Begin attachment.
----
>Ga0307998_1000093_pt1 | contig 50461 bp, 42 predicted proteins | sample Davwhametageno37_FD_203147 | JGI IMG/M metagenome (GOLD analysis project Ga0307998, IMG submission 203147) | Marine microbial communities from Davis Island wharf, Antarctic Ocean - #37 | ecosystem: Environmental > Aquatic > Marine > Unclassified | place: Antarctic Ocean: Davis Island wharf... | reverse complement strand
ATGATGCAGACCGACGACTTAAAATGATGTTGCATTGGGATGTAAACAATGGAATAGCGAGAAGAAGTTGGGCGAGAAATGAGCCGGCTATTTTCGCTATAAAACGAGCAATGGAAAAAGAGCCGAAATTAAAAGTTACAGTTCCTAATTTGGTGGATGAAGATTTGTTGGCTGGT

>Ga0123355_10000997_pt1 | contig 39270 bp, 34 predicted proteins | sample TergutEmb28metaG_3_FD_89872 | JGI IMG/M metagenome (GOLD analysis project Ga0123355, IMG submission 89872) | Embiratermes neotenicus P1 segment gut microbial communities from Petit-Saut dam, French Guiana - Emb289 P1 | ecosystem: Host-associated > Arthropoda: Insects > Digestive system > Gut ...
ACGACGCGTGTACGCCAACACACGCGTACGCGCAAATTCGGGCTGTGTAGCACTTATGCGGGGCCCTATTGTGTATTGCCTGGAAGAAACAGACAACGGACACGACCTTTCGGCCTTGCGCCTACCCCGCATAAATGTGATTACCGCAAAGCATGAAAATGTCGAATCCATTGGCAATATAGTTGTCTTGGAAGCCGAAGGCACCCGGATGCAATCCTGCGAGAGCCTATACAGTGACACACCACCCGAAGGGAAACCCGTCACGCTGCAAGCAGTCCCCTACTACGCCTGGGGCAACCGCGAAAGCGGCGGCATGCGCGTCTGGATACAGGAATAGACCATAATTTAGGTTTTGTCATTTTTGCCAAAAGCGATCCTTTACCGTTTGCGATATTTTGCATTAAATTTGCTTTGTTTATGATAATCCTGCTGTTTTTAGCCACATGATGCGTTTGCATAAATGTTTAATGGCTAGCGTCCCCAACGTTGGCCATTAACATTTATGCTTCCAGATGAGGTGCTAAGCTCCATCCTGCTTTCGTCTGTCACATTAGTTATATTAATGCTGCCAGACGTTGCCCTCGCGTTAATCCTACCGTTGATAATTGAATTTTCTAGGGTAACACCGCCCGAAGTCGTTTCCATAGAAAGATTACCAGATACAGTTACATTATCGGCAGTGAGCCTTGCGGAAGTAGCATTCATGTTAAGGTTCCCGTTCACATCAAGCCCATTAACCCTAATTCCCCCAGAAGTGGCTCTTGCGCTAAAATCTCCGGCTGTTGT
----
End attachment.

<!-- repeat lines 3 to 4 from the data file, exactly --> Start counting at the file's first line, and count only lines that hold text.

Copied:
>Ga0123355_10000997_pt1 | contig 39270 bp, 34 predicted proteins | sample TergutEmb28metaG_3_FD_89872 | JGI IMG/M metagenome (GOLD analysis project Ga0123355, IMG submission 89872) | Embiratermes neotenicus P1 segment gut microbial communities from Petit-Saut dam, French Guiana - Emb289 P1 | ecosystem: Host-associated > Arthropoda: Insects > Digestive system > Gut ...
ACGACGCGTGTACGCCAACACACGCGTACGCGCAAATTCGGGCTGTGTAGCACTTATGCGGGGCCCTATTGTGTATTGCCTGGAAGAAACAGACAACGGACACGACCTTTCGGCCTTGCGCCTACCCCGCATAAATGTGATTACCGCAAAGCATGAAAATGTCGAATCCATTGGCAATATAGTTGTCTTGGAAGCCGAAGGCACCCGGATGCAATCCTGCGAGAGCCTATACAGTGACACACCACCCGAAGGGAAACCCGTCACGCTGCAAGCAGTCCCCTACTACGCCTGGGGCAACCGCGAAAGCGGCGGCATGCGCGTCTGGATACAGGAATAGACCATAATTTAGGTTTTGTCATTTTTGCCAAAAGCGATCCTTTACCGTTTGCGATATTTTGCATTAAATTTGCTTTGTTTATGATAATCCTGCTGTTTTTAGCCACATGATGCGTTTGCATAAATGTTTAATGGCTAGCGTCCCCAACGTTGGCCATTAACATTTATGCTTCCAGATGAGGTGCTAAGCTCCATCCTGCTTTCGTCTGTCACATTAGTTATATTAATGCTGCCAGACGTTGCCCTCGCGTTAATCCTACCGTTGATAATTGAATTTTCTAGGGTAACACCGCCCGAAGTCGTTTCCATAGAAAGATTACCAGATACAGTTACATTATCGGCAGTGAGCCTTGCGGAAGTAGCATTCATGTTAAGGTTCCCGTTCACATCAAGCCCATTAACCCTAATTCCCCCAGAAGTGGCTCTTGCGCTAAAATCTCCGGCTGTTGT